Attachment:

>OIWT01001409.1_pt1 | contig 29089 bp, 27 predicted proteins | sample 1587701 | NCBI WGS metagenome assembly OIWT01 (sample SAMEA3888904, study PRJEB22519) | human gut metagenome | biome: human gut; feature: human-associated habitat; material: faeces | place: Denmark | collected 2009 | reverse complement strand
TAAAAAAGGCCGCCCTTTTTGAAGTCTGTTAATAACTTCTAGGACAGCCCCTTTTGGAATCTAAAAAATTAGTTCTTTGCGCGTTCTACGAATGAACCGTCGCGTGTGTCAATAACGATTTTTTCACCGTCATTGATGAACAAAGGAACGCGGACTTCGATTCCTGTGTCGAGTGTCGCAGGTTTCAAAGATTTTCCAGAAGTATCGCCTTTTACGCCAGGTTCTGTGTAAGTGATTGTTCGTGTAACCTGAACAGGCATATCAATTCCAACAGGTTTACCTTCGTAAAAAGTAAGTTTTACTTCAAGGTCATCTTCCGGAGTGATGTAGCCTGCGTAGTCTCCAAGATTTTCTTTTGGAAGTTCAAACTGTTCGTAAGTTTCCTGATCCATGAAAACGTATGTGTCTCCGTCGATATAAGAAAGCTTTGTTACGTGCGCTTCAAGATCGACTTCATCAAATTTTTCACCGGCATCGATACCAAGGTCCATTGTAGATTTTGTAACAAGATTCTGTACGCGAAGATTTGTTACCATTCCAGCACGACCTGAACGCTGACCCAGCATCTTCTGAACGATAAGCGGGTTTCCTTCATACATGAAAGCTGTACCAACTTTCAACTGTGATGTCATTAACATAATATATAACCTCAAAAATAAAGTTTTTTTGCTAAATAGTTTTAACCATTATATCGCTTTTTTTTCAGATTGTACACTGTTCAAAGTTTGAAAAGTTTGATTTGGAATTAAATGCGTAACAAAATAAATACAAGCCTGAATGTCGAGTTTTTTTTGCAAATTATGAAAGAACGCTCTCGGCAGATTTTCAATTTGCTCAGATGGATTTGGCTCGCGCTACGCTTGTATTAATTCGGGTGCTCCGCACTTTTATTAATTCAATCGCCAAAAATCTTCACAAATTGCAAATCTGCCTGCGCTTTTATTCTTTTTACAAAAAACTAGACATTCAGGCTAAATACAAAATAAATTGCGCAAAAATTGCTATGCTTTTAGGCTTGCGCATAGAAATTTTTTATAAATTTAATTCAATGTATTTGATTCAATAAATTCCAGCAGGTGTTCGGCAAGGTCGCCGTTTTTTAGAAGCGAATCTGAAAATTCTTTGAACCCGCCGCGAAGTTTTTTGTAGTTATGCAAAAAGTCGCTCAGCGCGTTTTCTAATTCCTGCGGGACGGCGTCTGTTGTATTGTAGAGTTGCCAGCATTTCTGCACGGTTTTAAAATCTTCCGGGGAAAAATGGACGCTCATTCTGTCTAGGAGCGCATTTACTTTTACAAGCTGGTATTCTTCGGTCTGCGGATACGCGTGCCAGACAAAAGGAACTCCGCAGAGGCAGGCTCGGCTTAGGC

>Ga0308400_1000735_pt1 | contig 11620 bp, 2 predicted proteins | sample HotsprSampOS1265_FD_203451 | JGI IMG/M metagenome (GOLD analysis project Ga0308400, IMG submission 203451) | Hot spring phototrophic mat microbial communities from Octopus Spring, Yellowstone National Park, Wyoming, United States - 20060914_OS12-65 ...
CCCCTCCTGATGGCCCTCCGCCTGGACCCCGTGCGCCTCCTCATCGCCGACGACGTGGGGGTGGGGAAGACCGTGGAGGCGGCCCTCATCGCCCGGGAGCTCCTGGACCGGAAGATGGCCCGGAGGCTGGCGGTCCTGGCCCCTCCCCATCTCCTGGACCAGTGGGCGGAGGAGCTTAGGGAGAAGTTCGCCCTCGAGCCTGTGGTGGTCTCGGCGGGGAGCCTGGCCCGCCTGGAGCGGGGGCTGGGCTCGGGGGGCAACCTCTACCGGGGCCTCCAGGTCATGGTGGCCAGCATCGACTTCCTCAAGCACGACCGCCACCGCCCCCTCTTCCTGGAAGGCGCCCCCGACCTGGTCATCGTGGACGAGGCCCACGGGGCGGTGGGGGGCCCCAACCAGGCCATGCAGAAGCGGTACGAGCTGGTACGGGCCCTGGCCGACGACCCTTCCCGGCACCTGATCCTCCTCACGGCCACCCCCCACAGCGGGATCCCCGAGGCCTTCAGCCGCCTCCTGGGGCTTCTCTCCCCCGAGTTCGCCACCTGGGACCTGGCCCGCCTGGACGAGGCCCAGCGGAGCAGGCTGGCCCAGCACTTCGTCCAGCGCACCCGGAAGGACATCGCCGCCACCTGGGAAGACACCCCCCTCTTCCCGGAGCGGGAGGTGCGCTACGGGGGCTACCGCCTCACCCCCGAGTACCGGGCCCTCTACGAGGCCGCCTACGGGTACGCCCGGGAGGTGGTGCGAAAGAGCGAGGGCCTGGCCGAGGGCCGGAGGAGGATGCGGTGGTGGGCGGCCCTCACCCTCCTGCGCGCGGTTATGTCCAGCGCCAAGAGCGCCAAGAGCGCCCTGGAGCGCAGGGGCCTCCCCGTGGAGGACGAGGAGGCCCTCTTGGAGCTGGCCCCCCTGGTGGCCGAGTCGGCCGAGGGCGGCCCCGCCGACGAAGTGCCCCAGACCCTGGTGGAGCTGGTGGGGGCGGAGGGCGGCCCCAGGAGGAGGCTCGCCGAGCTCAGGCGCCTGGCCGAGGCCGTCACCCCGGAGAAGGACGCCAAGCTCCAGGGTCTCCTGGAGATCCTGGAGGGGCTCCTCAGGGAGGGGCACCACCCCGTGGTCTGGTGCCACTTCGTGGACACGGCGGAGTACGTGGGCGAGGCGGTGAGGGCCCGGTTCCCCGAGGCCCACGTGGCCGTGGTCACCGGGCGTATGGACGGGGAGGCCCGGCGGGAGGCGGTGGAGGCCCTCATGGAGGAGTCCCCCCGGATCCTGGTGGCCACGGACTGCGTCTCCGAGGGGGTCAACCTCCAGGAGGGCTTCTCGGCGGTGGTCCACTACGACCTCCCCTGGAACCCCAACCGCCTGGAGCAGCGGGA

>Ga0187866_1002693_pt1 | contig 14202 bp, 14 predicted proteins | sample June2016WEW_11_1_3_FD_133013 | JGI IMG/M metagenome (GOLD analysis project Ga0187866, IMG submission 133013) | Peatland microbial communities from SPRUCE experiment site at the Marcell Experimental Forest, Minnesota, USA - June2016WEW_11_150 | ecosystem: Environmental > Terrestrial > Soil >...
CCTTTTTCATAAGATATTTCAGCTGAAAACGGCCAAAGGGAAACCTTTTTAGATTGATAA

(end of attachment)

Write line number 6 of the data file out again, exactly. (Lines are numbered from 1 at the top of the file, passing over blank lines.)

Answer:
CCTTTTTCATAAGATATTTCAGCTGAAAACGGCCAAAGGGAAACCTTTTTAGATTGATAA